0 of 0 people found this review helpful
  • Bob
    6/20/16
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    "A great novel, exquisitely read"

    The skilful plot peopled by engaging characters, incomparably read by a brilliant reader, Make this a great audible experience.

    0 of 0 people found this review helpful
  • Tracy Byrne
    Catalonia, Spain
    6/8/16
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    "Not as interesting as the first book (The Warden)"
    Is there anything you would change about this book?

    I would make it shorter, concentrating on the main story (if there is one!)


    What could Anthony Trollope have done to make this a more enjoyable book for you?

    Keep the story moving more


    What about Timothy West’s performance did you like?

    The characters were spot-on; really brought them to life and differentiated between them very well


    If this book were a film would you go see it?

    No


    Any additional comments?

    After thoroughly enjoying The Warden, I found this book far too long and stuffed full of new characters whose role in the story was unclear at best. Didn't finish it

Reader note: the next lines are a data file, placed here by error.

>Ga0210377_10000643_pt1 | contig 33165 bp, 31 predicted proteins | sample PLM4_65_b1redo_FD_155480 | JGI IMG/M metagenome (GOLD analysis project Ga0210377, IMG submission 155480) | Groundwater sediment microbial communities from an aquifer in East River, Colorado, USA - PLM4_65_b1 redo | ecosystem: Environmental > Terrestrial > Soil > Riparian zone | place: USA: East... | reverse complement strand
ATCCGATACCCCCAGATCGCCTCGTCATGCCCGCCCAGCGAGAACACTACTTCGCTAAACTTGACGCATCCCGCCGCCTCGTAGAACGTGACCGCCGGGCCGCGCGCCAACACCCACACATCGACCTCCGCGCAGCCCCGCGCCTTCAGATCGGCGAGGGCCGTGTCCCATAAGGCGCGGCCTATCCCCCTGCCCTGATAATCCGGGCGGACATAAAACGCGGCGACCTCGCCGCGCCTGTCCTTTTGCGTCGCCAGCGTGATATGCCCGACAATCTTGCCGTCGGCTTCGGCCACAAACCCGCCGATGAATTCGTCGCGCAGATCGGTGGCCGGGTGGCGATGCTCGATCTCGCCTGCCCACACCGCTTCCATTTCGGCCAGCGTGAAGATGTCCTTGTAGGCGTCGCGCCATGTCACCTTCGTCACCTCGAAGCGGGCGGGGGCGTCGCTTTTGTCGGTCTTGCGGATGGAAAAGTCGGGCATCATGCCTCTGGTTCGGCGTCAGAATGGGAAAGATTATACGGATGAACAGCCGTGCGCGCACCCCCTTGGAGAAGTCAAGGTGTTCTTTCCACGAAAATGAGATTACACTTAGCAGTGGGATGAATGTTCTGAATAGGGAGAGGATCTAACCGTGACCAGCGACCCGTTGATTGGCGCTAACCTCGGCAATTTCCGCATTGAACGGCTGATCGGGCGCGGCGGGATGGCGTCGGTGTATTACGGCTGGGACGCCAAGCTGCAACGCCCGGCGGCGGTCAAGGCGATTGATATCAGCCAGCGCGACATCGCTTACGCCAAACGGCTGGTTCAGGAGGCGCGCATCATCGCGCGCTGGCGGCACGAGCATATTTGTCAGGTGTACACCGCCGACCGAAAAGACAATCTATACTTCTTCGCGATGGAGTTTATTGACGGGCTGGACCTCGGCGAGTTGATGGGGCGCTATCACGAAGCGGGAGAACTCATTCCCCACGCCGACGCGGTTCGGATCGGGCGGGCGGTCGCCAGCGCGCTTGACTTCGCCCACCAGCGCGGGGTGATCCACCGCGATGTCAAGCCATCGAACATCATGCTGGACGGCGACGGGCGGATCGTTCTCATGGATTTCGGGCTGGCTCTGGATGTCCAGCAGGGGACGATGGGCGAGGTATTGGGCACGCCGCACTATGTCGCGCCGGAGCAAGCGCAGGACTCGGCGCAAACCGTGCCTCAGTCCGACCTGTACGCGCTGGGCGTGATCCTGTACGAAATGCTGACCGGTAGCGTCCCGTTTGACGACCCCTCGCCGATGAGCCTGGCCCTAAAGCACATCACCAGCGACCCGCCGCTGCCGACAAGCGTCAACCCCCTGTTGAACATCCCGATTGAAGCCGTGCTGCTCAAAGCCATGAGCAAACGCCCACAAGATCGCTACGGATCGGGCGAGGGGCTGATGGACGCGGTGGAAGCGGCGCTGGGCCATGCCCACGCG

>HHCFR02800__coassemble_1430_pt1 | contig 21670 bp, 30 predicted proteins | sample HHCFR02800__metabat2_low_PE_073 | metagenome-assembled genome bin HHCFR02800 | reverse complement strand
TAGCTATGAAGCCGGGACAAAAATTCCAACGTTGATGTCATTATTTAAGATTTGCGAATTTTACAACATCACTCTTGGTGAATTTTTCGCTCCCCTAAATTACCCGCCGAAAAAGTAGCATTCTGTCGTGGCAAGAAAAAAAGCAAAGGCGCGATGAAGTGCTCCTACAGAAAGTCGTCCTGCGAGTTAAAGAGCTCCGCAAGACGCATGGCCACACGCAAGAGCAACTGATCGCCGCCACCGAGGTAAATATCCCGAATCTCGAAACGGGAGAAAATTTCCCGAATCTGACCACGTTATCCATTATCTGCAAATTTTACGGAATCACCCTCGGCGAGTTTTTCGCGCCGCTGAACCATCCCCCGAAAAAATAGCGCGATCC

0 of 0 people found this review helpful
  • Nick Gowlland
    4/13/16
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    "Simply magnificent"

    Timothy West is absolutely superb. He really brings Barchester Towers to life and draws one entirely into the story. His range and portrayal of all the characters is just first class. This is my first attempt at Trollope and it was wonderful. Highly recommended.

    0 of 0 people found this review helpful
  • Head Coach
    UK
    4/4/16
    Overall
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    "Pure Pleasure"
    Any additional comments?

    Reading Trollope is always a pleasure and hearing Timothy West's reading is the icing on the cake. West really understands Trollope and brings out every bit of humour and nuance. I get more out of this than reading the book myself.

    0 of 0 people found this review helpful
  • Sue
    2/16/16